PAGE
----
Irish employment carried on outside the State
If your employee works for you outside of Ireland, their residence position will dictate their charge to:
A non-resident employee
In certain circumstances, Revenue will issue a Pay As You Earn (PAYE) Exclusion Order. This certificate will authorise you not to deduct Income Tax and USC from your employee where certain conditions are met.
A non-resident employee who carries out some duties in Ireland and some duties abroad
You may deduct Income Tax and USC from your employee only on the portion of the duties exercised in Ireland. However, you are required to obtain prior authorisation in writing from Revenue through MyEnquiries.
You should deduct Income Tax and USC from all of your employee’s income if you do not obtain prior authorisation from Revenue.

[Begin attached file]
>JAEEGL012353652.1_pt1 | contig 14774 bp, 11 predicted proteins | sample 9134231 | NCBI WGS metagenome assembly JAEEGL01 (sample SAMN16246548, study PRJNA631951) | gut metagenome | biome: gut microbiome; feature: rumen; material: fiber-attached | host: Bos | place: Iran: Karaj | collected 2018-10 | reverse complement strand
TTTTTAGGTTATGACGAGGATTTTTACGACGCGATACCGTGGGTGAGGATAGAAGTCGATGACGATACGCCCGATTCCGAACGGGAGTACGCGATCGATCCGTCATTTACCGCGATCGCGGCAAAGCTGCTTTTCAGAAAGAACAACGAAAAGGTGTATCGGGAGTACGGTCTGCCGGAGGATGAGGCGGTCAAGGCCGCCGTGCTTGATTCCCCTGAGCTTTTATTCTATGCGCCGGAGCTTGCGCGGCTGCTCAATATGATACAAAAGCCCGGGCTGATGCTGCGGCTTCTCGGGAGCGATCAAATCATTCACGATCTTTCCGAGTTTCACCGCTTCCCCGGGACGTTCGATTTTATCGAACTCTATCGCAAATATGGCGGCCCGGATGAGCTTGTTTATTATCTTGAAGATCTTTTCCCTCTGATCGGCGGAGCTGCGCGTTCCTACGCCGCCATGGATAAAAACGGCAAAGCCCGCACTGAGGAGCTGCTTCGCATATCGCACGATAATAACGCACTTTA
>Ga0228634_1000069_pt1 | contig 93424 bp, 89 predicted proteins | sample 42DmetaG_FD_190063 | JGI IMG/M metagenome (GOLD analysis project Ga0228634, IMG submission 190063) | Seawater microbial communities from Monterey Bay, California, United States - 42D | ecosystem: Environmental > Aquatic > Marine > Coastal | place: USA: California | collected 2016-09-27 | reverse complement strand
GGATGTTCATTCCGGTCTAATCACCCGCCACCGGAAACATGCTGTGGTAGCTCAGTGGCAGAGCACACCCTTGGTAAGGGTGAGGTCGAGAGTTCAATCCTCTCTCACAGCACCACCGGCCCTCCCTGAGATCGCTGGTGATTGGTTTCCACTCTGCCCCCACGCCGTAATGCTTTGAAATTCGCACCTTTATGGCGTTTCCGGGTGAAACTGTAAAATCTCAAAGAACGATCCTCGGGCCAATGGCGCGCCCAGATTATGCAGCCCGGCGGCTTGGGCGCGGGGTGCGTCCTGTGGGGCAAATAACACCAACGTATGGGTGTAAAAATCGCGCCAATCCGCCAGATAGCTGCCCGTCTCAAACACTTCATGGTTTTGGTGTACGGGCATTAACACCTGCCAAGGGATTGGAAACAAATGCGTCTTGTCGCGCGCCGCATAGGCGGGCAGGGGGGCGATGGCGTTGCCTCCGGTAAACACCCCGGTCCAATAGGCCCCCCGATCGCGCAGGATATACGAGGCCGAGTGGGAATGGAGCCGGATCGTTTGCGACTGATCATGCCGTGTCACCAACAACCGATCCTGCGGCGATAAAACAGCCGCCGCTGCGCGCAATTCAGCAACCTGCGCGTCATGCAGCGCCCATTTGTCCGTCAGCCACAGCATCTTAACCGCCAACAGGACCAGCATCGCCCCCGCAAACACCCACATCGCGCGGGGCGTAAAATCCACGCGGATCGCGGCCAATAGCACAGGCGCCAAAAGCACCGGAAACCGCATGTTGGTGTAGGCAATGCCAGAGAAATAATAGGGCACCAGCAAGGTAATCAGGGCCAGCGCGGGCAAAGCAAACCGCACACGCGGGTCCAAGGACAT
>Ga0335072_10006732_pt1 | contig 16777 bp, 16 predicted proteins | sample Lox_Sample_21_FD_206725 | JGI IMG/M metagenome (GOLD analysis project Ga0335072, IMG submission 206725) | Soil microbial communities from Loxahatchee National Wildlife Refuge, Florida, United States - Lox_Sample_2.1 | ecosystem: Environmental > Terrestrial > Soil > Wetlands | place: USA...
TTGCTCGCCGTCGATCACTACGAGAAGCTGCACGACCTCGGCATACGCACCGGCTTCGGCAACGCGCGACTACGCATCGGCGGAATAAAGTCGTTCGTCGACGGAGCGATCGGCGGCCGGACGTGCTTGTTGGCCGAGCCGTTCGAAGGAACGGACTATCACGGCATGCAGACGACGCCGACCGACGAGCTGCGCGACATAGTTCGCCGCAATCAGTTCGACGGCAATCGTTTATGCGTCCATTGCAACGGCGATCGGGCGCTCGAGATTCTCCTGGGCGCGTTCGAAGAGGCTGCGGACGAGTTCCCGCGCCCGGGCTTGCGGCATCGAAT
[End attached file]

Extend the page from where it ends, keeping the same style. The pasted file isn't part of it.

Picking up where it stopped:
A resident employee who carries out some duties in Ireland and some duties abroad
You should deduct Income Tax and USC from all of your employee's income. Your employee may also be liable to pay tax on their employment income abroad. This may result in them paying tax on the same income twice and at the same time. If so, they may be able to claim a credit during the tax year for the non-refundable foreign tax deducted.
You can find out more about claiming this credit on the form Double Deduction 1.
Foreign Earnings Deduction (FED)
Your employee may be entitled to claim FED if they spend a period of time working abroad.
Directors of Irish companies are chargeable to Income Tax and USC in Ireland regardless of their residence position or where the duties of the director are exercised. However, this may be modified by a double tax agreement in place between Ireland and another country.
Pay Related Social Insurance (PRSI) contributions
PRSI contributions may or may not be due when an Irish employment or directorship is carried on outside the State. Further information is available on www.gov.ie